Regular price: $22.63

Free with 30-day trial
Membership details Membership details
  • A 30-day trial plus your first audiobook, free.
  • 1 credit/month after trial – good for any book, any price.
  • Easy exchanges – swap any book you don’t love.
  • Keep your audiobooks, even if you cancel.
  • After your trial, Audible is just $14.95/month.
Select or Add a new payment method

Buy Now with 1 Credit

By confirming your purchase, you agree to Audible's Conditions of Use and Amazon's Privacy Notice. Taxes where applicable.

Buy Now for $22.63

Pay using card ending in
By confirming your purchase, you agree to Audible's Conditions of Use and Amazon's Privacy Notice. Taxes where applicable.

Publisher's Summary

In the most devastating political detective story of the 20th century, two Washington Post reporters, whose brilliant, Pulitzer Prize-winning investigation smashed the Watergate scandal wide open, tell the behind-the-scenes drama the way it really happened.
Beginning with the story of a simple burglary at Democratic headquarters and then continuing with headline after headline, Bernstein and Woodward kept the tale of conspiracy and the trail of dirty tricks coming - delivering the stunning revelations and pieces in the Watergate puzzle that brought about Nixon's scandalous downfall. Their explosive reports won a Pulitzer Prize for The Washington Post and toppled the president. This is the book that changed America.
©1974 Carl Bernstein and Bob Woodward (P)2012 Simon & Schuster
Show More Show Less

Critic Reviews

"An authentic thriller." ( The New York Times)
"Much more than a 'hot book.' It is splendid reading...of enormous value.... A very human story." ( The New Republic)
"Exhilarating and candid...trip-hammer reportage." ( Publishers Weekly)
Show More Show Less

Customer Reviews

Most Helpful
5 out of 5 stars
By Gretchen SLP on 11-28-16

GOP 'Dirty Tricks': A Riveting History

You wouldn't think this anatomy of a political scandal (which should be dry as dirt) could be so fascinating and relevant over forty years after it brought down a presidency, but so it is. I looked forward to every possible opportunity to listen, and even purchased the Kindle edition in order to finish the book faster. The narrator is excellent, although occasionally the listener can hear him sipping water in between sections or chapters. The book is long, but never boring, and I ended up wishing it had been just a little longer so that Nixon's resignation could have been the final chapter, rather than just his defiant "I am not a crook" speech and his final State of the Union, in which he vowed never to quit.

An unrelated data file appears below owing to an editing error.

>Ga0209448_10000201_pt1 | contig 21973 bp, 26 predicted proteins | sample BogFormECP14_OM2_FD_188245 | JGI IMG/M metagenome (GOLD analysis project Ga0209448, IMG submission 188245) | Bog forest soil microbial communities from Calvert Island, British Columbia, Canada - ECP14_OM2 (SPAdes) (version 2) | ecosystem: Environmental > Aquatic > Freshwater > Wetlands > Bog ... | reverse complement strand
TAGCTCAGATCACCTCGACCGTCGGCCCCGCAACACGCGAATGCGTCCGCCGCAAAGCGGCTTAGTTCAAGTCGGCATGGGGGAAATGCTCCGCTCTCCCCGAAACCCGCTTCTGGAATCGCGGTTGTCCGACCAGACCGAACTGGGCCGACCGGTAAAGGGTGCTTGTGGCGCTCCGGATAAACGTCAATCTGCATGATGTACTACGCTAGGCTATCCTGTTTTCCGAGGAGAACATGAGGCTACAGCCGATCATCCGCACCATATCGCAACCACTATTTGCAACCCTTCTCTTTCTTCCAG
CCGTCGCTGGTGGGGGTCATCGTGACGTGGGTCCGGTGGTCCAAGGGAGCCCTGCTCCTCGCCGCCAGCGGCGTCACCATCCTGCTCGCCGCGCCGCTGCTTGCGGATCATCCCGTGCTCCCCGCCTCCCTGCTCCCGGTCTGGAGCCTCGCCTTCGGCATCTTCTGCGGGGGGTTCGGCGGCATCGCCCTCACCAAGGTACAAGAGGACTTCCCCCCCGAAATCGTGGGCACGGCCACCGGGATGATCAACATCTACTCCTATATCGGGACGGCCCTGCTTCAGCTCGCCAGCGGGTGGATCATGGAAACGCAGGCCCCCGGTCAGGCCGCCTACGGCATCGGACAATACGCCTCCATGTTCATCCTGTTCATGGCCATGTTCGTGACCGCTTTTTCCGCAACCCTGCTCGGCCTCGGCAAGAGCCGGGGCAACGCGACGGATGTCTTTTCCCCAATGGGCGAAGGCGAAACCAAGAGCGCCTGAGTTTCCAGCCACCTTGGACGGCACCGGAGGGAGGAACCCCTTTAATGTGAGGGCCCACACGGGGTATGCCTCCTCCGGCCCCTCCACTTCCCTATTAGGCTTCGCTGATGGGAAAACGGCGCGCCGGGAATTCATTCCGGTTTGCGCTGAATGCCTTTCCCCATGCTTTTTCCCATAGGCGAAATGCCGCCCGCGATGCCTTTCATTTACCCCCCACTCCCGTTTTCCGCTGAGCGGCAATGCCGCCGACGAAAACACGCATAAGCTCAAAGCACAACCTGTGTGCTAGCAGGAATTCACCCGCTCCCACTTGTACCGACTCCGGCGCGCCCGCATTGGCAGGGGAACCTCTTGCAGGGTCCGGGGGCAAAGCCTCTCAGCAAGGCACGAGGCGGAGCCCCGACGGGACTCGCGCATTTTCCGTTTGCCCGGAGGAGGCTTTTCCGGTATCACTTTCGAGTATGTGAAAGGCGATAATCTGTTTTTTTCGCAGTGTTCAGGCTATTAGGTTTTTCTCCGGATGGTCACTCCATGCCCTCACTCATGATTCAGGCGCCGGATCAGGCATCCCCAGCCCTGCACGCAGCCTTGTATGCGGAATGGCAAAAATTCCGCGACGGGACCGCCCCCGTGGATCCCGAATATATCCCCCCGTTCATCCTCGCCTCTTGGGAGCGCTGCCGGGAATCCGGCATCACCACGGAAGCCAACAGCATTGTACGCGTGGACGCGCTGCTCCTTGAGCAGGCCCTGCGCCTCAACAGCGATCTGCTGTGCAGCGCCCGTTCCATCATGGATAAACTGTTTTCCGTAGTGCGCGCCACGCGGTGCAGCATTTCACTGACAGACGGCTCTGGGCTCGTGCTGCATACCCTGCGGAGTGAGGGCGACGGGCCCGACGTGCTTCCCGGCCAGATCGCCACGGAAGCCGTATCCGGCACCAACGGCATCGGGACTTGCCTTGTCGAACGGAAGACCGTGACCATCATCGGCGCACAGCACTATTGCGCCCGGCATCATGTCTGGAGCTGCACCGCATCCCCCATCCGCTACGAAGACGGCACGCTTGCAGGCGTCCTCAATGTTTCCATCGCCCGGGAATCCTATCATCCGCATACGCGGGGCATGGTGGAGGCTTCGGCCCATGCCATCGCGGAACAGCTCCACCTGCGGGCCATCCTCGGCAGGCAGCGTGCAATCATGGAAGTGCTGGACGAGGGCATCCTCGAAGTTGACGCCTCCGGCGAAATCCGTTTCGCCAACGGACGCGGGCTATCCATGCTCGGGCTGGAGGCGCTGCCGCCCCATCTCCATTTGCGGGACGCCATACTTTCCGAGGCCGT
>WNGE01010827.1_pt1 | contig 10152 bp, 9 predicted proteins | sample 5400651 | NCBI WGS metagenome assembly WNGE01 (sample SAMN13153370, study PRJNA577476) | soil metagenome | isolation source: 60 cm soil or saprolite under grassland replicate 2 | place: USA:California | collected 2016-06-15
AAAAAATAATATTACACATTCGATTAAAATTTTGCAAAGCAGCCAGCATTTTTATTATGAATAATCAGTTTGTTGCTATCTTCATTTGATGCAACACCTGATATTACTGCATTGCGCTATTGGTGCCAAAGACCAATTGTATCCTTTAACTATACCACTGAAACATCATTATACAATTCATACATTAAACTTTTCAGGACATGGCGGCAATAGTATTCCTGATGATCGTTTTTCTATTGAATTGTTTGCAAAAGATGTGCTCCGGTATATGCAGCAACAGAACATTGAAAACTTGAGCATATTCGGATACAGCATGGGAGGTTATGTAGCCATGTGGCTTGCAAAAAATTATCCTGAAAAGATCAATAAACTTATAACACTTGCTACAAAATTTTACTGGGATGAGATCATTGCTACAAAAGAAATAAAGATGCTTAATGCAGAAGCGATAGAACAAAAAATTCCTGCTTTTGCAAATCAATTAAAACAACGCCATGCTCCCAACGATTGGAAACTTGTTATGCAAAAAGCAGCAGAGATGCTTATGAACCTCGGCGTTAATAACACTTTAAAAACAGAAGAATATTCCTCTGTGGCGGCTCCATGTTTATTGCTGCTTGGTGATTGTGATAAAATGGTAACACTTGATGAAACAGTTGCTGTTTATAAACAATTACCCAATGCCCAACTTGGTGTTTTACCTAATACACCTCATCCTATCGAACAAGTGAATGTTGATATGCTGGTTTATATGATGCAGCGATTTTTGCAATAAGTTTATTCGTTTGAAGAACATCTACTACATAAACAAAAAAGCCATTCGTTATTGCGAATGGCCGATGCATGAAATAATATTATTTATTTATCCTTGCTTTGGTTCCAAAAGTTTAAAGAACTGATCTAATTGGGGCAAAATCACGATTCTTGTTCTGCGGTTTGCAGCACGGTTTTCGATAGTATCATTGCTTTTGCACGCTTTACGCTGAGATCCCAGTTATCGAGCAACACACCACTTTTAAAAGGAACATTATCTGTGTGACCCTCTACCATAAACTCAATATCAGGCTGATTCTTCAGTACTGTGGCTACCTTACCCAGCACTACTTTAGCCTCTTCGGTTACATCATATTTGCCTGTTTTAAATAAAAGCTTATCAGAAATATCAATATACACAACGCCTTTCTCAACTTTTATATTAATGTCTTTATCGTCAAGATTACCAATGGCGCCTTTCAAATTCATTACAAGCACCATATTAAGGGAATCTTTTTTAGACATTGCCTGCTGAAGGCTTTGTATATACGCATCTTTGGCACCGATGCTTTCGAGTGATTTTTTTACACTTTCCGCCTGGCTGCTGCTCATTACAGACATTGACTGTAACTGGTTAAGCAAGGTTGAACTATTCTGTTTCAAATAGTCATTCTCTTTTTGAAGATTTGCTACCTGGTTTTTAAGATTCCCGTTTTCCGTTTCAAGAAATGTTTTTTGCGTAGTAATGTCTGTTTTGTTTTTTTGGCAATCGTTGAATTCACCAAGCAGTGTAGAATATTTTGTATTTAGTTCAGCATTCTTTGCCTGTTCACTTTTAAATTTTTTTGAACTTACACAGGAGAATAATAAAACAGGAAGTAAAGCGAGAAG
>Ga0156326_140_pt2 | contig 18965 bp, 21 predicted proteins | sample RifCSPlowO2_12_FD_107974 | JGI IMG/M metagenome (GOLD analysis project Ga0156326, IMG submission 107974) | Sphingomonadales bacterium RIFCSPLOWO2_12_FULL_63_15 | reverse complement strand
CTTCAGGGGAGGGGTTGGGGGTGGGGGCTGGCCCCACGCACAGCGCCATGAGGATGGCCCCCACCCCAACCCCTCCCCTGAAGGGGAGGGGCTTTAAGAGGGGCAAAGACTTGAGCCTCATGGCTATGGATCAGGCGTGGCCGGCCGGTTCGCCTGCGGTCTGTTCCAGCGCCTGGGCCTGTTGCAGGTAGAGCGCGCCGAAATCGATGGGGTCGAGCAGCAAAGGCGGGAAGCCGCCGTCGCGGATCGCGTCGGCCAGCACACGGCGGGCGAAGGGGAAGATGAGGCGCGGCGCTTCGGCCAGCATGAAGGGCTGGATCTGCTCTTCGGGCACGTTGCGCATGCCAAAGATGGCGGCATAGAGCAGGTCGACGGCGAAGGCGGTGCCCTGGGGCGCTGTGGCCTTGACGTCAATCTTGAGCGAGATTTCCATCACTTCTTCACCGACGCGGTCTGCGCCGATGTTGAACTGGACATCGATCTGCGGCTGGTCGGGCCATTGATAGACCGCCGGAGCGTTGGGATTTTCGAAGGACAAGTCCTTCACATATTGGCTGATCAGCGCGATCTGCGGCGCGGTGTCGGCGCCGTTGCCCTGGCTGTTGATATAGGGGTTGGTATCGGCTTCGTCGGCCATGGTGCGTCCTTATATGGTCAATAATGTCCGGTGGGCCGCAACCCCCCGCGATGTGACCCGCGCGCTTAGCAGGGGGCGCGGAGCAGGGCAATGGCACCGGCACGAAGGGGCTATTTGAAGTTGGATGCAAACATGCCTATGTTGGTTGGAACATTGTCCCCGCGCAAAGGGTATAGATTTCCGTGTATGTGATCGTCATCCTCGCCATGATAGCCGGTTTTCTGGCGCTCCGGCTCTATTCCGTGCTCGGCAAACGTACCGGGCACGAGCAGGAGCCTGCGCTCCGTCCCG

One caveat: See the excellent movie (with Robert Redford & Dustin Hoffman as Woodward & Bernstein) before listening to or reading the book. The book is far more detailed, but when you see the film first, you'll have a good mental picture of the basic cast of characters that will help you keep them all straight while listening.

Grade: A+

Read More Hide me

9 of 9 people found this review helpful

5 out of 5 stars
By Dudley H. Williams on 08-17-13


At high school mid to late ‘70s I was really keen on reading mostly books on which movies were based. For example “One Flew over the Cuckoo’s Nest”, “Marathon Man”, “Black Sunday”, “The Omen”, “Zorba the Greek”, “To Kill a Mocking Bird” and the book under review. And then I’d read only to make me understand these movies, all of which were in my 2nd language and spoken very hastily.